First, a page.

Mid­dle-class mi­gra­tion may have eco­nomic im­pact

China Daily (Canada) - - NEWSCAPSULE -

An in­creas­ing num­ber of Chi­nese mid­dle-class cit­i­zens mov­ing over­seas is con­cern­ing pol­i­cy­mak­ers as they fear it could have se­ri­ous eco­nomic reper­cus­sions.

Though mi­grat­ing over­seas is not a new phe­nom­e­non in China, the num­ber of Chi­nese em­i­grants had risen to 9.34 mil­lion by the end of 2013, with the United States, Canada, Aus­tralia and New Zealand the top des­ti­na­tions, said a re­port on Chi­nese in­ter­na­tional mi­gra­tion in 2014 pub­lished by the Cen­ter for China and Glob­al­iza­tion, a Bei­jing-based think tank.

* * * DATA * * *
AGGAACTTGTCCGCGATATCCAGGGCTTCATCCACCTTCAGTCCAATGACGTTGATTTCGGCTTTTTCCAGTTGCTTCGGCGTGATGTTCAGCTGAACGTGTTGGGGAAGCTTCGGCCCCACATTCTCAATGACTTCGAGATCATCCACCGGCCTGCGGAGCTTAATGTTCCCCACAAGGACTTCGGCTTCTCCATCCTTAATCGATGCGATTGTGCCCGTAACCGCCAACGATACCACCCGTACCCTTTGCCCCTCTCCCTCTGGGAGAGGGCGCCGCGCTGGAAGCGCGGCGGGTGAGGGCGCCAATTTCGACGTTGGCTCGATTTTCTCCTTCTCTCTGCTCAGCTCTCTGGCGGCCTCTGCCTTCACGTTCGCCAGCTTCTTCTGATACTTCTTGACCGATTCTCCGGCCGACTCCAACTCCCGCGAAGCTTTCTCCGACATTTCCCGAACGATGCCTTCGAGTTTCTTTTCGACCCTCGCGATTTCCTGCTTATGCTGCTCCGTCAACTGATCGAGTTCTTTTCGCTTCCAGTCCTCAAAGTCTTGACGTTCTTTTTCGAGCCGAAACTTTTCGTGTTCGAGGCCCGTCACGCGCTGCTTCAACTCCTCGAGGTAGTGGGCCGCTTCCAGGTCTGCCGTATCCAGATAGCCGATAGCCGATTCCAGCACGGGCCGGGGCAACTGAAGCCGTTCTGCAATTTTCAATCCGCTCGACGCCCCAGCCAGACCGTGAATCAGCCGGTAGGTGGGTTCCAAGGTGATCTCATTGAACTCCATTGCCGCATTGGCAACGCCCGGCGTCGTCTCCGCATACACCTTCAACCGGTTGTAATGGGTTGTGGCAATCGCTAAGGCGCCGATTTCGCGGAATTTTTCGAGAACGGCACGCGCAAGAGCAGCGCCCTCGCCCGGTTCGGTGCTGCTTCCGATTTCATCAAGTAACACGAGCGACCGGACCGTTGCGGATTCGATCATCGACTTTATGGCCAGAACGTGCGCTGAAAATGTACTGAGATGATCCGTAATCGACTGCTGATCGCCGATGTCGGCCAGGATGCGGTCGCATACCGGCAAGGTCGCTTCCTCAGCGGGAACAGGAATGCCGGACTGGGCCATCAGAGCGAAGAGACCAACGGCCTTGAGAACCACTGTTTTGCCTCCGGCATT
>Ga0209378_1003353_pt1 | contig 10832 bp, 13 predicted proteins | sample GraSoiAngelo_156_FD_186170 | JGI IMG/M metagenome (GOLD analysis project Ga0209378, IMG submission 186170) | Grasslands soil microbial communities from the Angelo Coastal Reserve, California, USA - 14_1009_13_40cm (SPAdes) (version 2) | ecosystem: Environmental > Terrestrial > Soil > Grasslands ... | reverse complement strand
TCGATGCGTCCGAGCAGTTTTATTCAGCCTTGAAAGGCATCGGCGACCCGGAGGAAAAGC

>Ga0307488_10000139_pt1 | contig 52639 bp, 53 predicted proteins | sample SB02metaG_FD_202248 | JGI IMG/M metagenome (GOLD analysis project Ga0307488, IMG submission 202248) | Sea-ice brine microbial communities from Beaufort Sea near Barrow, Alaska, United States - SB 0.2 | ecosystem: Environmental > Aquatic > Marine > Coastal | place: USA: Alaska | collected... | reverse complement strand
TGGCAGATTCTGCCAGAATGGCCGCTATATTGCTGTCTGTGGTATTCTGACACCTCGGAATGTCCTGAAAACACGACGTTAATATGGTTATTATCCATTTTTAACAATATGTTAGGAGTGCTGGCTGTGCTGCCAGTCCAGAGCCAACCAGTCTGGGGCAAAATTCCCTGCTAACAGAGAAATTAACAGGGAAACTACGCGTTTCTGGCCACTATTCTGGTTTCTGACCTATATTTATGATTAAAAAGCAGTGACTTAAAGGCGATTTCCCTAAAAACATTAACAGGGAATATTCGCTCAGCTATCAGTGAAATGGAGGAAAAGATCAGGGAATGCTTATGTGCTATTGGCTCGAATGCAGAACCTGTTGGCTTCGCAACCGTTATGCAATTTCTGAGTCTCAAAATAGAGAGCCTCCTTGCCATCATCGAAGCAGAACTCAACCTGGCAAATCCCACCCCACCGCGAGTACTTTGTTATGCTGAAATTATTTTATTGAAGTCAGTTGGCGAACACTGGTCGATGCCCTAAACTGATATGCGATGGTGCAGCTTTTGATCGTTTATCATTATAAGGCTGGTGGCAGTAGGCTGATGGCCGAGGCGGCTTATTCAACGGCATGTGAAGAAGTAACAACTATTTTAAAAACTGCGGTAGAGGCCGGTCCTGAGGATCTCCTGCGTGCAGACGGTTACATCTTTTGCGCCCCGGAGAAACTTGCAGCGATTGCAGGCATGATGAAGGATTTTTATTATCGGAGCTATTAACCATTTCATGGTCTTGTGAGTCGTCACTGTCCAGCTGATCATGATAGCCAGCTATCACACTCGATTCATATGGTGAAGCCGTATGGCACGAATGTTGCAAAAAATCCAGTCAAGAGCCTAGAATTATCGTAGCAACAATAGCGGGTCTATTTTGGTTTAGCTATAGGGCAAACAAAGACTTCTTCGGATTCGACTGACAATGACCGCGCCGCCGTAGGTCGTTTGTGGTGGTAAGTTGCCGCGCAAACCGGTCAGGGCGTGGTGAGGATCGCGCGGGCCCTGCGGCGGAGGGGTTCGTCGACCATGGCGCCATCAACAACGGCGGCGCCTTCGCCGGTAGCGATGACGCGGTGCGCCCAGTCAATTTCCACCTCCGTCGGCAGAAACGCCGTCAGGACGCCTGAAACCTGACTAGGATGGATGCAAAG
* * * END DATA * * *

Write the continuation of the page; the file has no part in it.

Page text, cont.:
Air pol­lu­tion, food safety, bet­ter ed­u­ca­tion and em­ploy­ment prospects, and pro­tec­tion of ac­cu­mu­lated wealth are among the rea­sons for leav­ing, ex­perts said.

The re­port also said that the num­bers are a cause for con­cern due to the brain and cap­i­tal drain it in­volves.

“Most of the prospec­tive mi­grants from China are mid­dle-class people aged be­tween 35 and 55,” it said. “Their de­par­ture from China would weaken the mid­dle-class sup­port needed for China’s so­cial trans­for­ma­tion and also hin­der the fur­ther progress of re­forms and trans­for­ma­tion.”

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